Cinderella’s Sister Comes To The Ball – Part Two



Well, time goes on and cameras get ever bigger and more complex, and the older compact ones fall out of fashion. Indeed, in some instances the companies who made them for the entry-level market are hurting something chronic because their basic customers got a similar device in an overpriced mobile phone. If you ignored that fact that you had to pay out many more times the cost of the camera and enter into ever more complex contracts with telephone salesmen…well it almost sounded good.

So now the little compact may have passed into the shade, but as they are available at a very inexpensive price – and there are even refurbished and trade sample cameras available on the market – it is time to see what they can do.

And what they can do is magic.


I took a refurb Olympus compact zoom to the studio, charged the battery, and tried it out. It is limited in that it has no synch shoe and no provision for manual settings, but as the studio  provides pretty good modelling lights as well as strobe tubes, and there is provision to change the WB to tungsten, it all worked out well.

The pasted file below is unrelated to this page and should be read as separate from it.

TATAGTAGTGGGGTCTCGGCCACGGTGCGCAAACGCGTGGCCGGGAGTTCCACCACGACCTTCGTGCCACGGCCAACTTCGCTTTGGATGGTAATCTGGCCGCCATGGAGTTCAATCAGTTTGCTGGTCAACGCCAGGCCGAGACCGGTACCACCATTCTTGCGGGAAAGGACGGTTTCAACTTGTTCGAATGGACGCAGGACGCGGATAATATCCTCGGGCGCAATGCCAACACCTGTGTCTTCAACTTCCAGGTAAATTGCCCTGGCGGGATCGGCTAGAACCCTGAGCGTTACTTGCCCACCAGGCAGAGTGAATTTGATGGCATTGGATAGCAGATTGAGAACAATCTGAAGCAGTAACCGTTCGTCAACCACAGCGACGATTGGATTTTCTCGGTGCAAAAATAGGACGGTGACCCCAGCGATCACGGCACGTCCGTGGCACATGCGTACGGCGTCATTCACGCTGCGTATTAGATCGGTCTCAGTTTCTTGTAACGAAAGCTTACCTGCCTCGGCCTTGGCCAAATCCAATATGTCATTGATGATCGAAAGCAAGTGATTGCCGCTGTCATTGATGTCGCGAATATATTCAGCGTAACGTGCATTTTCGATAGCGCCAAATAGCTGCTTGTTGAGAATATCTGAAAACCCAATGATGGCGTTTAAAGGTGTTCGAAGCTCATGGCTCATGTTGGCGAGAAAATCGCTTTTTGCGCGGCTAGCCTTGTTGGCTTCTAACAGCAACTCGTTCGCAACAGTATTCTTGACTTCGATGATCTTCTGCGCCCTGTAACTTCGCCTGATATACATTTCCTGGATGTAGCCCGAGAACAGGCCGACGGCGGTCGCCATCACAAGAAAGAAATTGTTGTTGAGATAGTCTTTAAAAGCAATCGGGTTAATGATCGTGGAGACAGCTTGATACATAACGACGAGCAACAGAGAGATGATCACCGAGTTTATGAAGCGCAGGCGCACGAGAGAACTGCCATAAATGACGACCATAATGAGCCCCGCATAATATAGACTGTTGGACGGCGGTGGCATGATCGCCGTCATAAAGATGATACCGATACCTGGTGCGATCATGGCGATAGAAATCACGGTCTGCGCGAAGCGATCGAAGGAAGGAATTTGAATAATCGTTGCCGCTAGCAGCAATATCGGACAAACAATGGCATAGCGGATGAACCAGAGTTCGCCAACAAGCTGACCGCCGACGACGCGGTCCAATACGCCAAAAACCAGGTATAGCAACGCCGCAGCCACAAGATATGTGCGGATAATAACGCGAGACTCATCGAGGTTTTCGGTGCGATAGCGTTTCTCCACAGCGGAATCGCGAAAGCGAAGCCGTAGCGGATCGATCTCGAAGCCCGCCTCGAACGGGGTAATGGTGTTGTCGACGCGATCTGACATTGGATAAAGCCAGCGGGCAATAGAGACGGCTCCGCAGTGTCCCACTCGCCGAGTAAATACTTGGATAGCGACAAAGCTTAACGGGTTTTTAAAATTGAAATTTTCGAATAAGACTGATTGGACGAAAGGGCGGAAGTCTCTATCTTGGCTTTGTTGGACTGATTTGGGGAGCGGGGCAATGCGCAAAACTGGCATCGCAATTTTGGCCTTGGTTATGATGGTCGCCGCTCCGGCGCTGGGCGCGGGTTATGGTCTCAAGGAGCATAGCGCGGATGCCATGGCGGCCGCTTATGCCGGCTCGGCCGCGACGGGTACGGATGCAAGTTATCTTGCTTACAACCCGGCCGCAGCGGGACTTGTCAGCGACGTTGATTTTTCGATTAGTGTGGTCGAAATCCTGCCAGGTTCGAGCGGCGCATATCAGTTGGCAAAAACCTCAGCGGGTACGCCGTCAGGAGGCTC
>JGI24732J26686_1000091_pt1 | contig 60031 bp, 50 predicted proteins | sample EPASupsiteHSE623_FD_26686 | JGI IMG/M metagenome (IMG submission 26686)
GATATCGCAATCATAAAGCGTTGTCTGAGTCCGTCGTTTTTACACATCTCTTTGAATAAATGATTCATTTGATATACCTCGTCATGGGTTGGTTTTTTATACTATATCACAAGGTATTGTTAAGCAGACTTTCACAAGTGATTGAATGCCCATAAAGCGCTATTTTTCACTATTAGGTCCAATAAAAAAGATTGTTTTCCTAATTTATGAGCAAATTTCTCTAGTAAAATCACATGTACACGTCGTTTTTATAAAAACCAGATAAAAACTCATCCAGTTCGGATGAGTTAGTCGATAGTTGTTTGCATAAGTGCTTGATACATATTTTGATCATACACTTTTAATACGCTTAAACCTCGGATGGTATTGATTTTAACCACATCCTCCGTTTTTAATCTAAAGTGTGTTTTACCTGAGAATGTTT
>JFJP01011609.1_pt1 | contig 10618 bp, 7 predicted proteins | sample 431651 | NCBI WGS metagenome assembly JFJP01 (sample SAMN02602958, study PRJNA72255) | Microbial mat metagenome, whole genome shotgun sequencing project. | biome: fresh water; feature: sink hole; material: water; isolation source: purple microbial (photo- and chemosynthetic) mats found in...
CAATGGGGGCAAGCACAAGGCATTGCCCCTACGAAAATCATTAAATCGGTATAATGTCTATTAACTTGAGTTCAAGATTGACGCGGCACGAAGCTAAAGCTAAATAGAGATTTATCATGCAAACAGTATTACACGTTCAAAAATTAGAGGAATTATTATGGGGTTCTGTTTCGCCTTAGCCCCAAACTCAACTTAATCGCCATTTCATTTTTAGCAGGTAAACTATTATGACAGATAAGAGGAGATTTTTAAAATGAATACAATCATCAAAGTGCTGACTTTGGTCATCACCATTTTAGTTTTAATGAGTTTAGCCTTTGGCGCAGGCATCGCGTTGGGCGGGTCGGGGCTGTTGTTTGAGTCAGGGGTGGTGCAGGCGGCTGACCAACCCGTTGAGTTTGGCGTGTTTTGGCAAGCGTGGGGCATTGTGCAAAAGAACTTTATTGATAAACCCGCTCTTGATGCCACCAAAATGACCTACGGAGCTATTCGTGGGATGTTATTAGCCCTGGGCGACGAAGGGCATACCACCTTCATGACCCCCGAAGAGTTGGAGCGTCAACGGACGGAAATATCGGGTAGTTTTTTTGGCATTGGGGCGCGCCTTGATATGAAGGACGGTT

The basic car shot was done on a 1:18 scale Mercedes 300 – the old gull wing car of the 50’s. A cheap model version of this but charming nevertheless. And as close as I am ever likely to get to owning one…Well, the basic shot is good. and the interior shot is as good as could be achieved with the APS-C macro rig. It is the short focal length that does the trick.


But look what happens when you poke into the special menu that Japanese camera makers provide for bored enthusiasts and school kids…these images are jpegs straight out of the camera. They are derived, and you would get tired of some of them in a hurry, but the basic change of image is there if only you can find a subject to fit it. I had a great deal of fun.




I would recommend these to all macro workers in the field. They cost zip nothing to buy and run, and they can do things that giant rigs cannot do. If you rig up a remote trigger for them you can thrust them into places you would not go, and get pictures you would otherwise miss.


Leave a Reply

Fill in your details below or click an icon to log in: Logo

You are commenting using your account. Log Out /  Change )

Google+ photo

You are commenting using your Google+ account. Log Out /  Change )

Twitter picture

You are commenting using your Twitter account. Log Out /  Change )

Facebook photo

You are commenting using your Facebook account. Log Out /  Change )


Connecting to %s

%d bloggers like this: